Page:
I have a friend that works at EA and while he goes through crunch time like everyone else, he has drawn the line in the sand at working on Sundays. He told his managers he would quit if they made him, and guess what, they haven't made him. It really comes down to not relying on other people to treat you fairly. Make up your own rules and stick to them and people will respect you or pass out of your life.
As a game journalist, I've been to EA's offices a few times, and I talk to a lot of people there. It seems everyone I meet at EA has just gotten there, and people everywhere else are just coming from EA.

I'm glad you're speaking out, I think this is something the mainstream media should take some attention. I think everyone understands the nature of software development and crunch time (which goes with any job, see our print deadlines), but it's been pretty well realized that EA cares about one thing: money.

The one-year development cycle that they've gotten by creating a pressure cooker is one evidence, but you also see stuff like the Catwoman game - as soon as the buzz went through the shitter for it you could tell they cut back on development dollars to cut their losses. EA is very well run from a business standpoint, uses all the touchy feely Gallup leadership principles, allowing it to operate under the radar.

They can alienate their employees, because, as you said, there are lots more people clamoring to work in those swanky offices just north of LAX or down in Redwood City.

Hang in there, and good luck --- I hope everything works out and he can get out of there and find something better.
I think the FLSA trumps whatever California labor law you're refering to. Plus, a lot of us aren't in California anyway. What you should do instead is contact your local politicians to have that section of the FLSA repealed. I don't work for EA, but I've been in the industry for over 6 years, working for 2 different studios. I also have a lot of friends working in other studios and it's the same BS everywhere. Some places are better than others, but they all have a lack of ethics and efficiency when it comes to overtime. I'm currently trying to get a computer graphics R&D job outside of the industry. I'll still be doing something I like and it'll be better for me and my family.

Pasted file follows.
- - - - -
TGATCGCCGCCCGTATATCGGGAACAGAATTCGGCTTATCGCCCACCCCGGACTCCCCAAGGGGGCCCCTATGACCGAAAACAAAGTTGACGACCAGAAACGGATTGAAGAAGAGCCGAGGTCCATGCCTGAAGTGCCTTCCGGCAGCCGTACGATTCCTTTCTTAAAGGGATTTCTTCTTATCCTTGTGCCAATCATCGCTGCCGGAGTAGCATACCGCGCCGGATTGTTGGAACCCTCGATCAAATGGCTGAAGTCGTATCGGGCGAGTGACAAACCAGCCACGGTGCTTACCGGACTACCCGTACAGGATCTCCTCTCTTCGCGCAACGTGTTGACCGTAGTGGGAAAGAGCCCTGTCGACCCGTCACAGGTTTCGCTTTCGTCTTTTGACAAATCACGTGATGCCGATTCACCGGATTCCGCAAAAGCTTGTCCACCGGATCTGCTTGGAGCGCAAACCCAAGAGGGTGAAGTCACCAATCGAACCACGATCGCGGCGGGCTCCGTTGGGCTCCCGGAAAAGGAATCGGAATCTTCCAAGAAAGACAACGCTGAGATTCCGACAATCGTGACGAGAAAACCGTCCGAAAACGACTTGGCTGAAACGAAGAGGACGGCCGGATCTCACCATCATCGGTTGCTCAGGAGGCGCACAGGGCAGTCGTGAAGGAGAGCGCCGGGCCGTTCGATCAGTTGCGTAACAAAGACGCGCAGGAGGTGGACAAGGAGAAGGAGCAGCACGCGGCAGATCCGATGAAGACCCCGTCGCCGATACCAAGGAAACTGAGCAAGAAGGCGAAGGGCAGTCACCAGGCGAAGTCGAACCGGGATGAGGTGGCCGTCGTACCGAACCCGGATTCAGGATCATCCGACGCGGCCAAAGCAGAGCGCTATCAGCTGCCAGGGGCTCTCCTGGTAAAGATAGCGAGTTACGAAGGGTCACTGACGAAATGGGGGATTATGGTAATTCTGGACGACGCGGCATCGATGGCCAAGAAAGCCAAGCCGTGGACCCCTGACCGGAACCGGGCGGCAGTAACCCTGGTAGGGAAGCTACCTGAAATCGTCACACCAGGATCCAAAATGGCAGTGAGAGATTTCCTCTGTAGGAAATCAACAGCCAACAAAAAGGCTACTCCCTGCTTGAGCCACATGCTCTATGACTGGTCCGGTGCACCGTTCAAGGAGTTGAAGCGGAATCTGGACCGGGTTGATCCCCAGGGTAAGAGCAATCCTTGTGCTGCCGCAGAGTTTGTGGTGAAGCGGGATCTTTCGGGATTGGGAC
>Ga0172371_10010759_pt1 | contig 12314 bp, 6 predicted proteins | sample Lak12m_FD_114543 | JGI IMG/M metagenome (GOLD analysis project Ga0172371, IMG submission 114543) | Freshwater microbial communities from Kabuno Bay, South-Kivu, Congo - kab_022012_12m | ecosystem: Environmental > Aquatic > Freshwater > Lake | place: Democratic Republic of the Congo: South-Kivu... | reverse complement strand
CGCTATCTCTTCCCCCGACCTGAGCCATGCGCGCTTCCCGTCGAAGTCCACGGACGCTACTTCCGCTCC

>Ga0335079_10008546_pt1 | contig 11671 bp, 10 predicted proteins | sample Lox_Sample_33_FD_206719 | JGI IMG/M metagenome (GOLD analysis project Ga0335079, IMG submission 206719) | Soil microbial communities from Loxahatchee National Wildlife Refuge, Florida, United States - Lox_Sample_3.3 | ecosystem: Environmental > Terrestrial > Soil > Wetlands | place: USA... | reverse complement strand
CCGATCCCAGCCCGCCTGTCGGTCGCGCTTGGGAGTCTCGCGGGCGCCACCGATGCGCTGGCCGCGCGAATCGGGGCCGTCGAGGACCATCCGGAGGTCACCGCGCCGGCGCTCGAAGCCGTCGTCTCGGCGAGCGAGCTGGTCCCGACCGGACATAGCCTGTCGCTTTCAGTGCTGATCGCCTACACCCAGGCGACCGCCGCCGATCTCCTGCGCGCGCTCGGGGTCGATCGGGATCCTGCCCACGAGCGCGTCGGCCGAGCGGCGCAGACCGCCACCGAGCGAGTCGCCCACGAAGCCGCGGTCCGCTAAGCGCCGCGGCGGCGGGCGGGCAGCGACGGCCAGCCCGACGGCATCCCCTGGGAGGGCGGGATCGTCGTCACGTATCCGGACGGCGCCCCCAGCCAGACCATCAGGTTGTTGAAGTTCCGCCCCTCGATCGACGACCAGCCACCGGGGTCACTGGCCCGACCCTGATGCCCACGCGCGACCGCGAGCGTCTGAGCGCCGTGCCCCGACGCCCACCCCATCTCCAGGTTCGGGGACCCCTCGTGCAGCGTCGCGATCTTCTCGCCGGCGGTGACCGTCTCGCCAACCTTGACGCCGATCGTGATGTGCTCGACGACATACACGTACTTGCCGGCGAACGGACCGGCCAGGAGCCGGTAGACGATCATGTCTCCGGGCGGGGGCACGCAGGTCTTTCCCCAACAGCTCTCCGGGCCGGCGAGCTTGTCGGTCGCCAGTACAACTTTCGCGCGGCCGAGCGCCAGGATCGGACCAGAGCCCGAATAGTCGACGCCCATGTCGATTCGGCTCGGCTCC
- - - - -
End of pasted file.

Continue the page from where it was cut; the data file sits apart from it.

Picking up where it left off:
"Fact Sheet #17E: Exemption for Employees in Computer-Related Occupations Under the Fair Labor Standards Act (FLSA)

This fact sheet provides general information on the exemption from minimum wage and overtime pay for employees in the computer field under Sections 13(a)(1) and 13(a)(17) of the FLSA and Regulations, 29 CFR Part 541.

The FLSA requires that most employees in the United States be paid at least the Federal minimum wage for all hours worked and overtime pay at time and one-half the regular rate of pay for all hours worked over 40 hours in a workweek.

However, Section 13(a)(1) and Section 13(a)(17) of the FLSA provide an exemption from both minimum wage and overtime pay for computer systems analysts, computer programmers, software engineers, and other similarly skilled workers in the computer field who meet certain tests regarding their job duties and who are paid at least $455 per week or a salary basis or paid on an hourly basis, at a rate not less than $27.63 an hour.

Job titles do not determine exempt status. In order for this exemption to apply, an employee’s specific job duties and compensation must meet all the requirements of the Department’s regulations. The specific requirements for the computer employee exemption are summarized below.

See other fact sheets in this series for more information on the exemptions for executive, administrative, professional, and outside sales employees, and for more information on the salary basis requirement.

Computer Employee Exemption

To qualify for the computer employee exemption, the following tests must be met:

* The employee must be compensated either on a salary or fee basis at a rate not less than $455 per week or, if compensated on an hourly basis, at a rate not less than $27.63 an hour;
* The employee must be employed as a computer systems analyst, computer programmer, software engineer or other similarly skilled worker in the computer field performing the duties described below;
* The employee’s primary duty must consist of:

1) The application of systems analysis techniques and procedures, including consulting with users, to determine hardware, software or system functional specifications;